Many Young Women Have Financial Problems After Breast Cancer Diagnosis, Even With Insurance
Many women younger than 40 diagnosed with breast cancer have money problems after being diagnosed, even if they have stable jobs with health insurance benefits.
Many women younger than 40 who are diagnosed with breast cancer have money problems after being diagnosed, even if they have stable jobs with health insurance benefits, according to a study.
The research was published in the journal Cancer Epidemiology, Biomarkers & Prevention on March 4, 2020. Read the abstract of “Insurance Coverage, Employment Status, and Financial Well-Being of Young Women Diagnosed with Breast Cancer.”
The results offer more evidence that the costs of breast cancer treatment and follow-up care can be a financial strain for a number of people and their families, even with health insurance. Besides the cost of treatment itself, people also may be facing extra expenses for travelling to and from a treatment center, child care during treatment, or lower income from taking time off work.
How the study was done
The researchers analyzed survey responses from 830 women who had been diagnosed with DCIS (non-invasive breast cancer) or invasive breast cancer between January 2013 and December 2014. All the women were between the ages of 18 and 39 when diagnosed.
The women lived in California, Florida, Georgia, and North Carolina. The researchers chose those states because they have large numbers of racially and ethnically diverse young women diagnosed with breast cancer.
The survey asked about:
- insurance coverage
- out-of-pocket expenses
- cancer-related expenses
- any financial issues
- employment status
- employment benefits
- access to breast cancer treatment
- quality of breast cancer care
- cancer history
- other health conditions
Of the 830 women:
- 48.1% were white
- 17.9% were Black
- 23.9% were Hispanic
- 5.3% were Asian/Pacific Islander
- 60.5% were 35 to 39 years old
- 57.4% had earned a bachelor’s or master’s degree
- 71.1% were married or in a domestic partnership
- 31.5% were diagnosed with DCIS or stage I breast cancer
- 35.4% were diagnosed with stage II breast cancer
- 21.4% were diagnosed with stage III breast cancer
- 6.9% were diagnosed with stage IV breast cancer
- 95.2% had surgery
- 76.7% had chemotherapy
- 62.8% had radiation therapy
- 62.1% took hormonal therapy
The results: Nearly half had financial problems
The survey results showed that nearly half the women — 47% — had money issues because of costs related to cancer care.
More than one-third of the women paid more than $2,000 in out-of-pocket costs for cancer care:
- 17% spent $5,001–$10,000
- 18.7% spent $2,001–$5,000
- 27.9% spent $500–$2,000
- 27.7% spent less than $500
More than 80% of the women used personal funds to pay these out-of-pocket costs:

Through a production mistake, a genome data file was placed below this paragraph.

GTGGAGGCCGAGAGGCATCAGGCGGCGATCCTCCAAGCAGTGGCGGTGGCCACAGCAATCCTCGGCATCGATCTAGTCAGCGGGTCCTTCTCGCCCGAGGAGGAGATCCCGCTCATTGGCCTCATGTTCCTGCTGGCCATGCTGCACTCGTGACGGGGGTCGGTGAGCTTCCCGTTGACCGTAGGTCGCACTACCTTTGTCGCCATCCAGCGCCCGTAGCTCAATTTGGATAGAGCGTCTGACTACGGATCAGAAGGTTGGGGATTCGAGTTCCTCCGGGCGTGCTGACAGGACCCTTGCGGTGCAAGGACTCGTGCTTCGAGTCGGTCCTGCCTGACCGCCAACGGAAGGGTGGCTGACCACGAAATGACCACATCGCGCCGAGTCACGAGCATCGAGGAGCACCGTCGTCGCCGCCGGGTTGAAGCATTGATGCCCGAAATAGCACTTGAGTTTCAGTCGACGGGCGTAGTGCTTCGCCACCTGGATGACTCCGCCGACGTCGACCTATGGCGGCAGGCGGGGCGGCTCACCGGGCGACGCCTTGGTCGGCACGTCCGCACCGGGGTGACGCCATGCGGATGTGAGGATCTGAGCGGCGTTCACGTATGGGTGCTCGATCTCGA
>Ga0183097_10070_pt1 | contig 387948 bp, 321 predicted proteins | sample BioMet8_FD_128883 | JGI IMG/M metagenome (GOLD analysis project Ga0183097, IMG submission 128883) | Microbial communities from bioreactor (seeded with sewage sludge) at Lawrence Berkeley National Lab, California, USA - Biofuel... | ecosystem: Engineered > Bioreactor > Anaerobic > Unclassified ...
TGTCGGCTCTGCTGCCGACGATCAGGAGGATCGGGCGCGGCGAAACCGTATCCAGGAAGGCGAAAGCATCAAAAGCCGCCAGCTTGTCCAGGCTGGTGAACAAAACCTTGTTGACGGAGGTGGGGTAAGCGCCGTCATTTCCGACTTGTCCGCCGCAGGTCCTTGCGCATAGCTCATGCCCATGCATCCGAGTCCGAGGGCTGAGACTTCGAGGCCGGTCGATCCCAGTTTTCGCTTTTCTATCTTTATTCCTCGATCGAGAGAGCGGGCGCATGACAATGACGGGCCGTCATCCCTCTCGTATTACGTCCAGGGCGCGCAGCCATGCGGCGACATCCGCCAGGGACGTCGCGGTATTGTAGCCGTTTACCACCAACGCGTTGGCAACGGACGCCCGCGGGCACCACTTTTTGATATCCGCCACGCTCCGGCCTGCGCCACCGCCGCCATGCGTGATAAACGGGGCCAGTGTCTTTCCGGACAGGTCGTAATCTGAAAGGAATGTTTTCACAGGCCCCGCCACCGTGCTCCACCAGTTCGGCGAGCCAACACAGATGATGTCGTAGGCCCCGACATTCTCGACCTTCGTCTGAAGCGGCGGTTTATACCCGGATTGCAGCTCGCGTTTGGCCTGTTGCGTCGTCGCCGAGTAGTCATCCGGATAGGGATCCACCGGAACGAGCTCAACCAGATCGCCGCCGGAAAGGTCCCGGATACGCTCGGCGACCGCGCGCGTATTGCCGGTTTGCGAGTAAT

- 81.5% used personal funds
- 22.9% borrowed money from family or friends
- 22.7% didn’t pay some medical bills
- 21.7% increased their credit card debt
- 18.2% postponed paying bills
Many women said that the cancer diagnosis affected their jobs:
- 40.4% said their job performance had suffered
- 12.2% said they quit their jobs
- 7.5% said they lost their jobs
- 23.5% said they avoided changing jobs to keep their health insurance
- 55% took paid time off during treatment
- 47.3% took unpaid time off during treatment
Overall, women without a college degree were more likely to have financial problems. Women diagnosed with stage III or stage IV breast cancer were the most likely to have financial problems.
“Although most young patients with breast cancer were insured,” the researchers wrote, “one in 10 reported paying more than expected for health insurance during the 12-month period prior to the survey, and a smaller percentage lost coverage, could not afford insurance, or were denied coverage.”
“A lot of women don't have a good sense of how much a cancer diagnosis will cost, including out-of-pocket costs,” said lead author Florence Tangka, health economist in the Division of Cancer Prevention and Control at the Centers for Disease Control and Prevention. “We feel that if they have cost information, they can develop better financial plans to cover their treatment expenses.”
She said the study results could help remind doctors that financial concerns should be considered when discussing treatment.
“Even though patients and physicians understand the importance of having discussions about the economic burden of cancer, such conversations seldom occur,” Tangka said. “Cancer patients may not have choices in all aspects of cancer care, but if they have information on the duration of treatment and how much they need to pay out of pocket, they can plan better.”
Financial resources are available
If the thought of paying for breast cancer treatment and follow-up care seems overwhelming, know that resources are available to help you. Don’t panic, and don’t skip any treatments or doctor visits.
Many doctors keep lists of organizations that offer financial assistance for breast cancer medicines and care, as well as local organizations that offer financial assistance for practical needs such as transportation, food, and child care. Many pharmaceutical companies have set up special funds to help pay for the cost of their medicines.
For much more information and links to resources, visit the Breastcancer.org Paying for Your Care pages.
Discuss your financial concerns with others in the Breastcancer.org Discussion Board forum Employment, Insurance, and Other Financial Issues.
Written by: Jamie DePolo, senior editor
Reviewed by: Brian Wojciechowski, M.D., medical adviser
— Last updated on February 22, 2022, 10:00 PM
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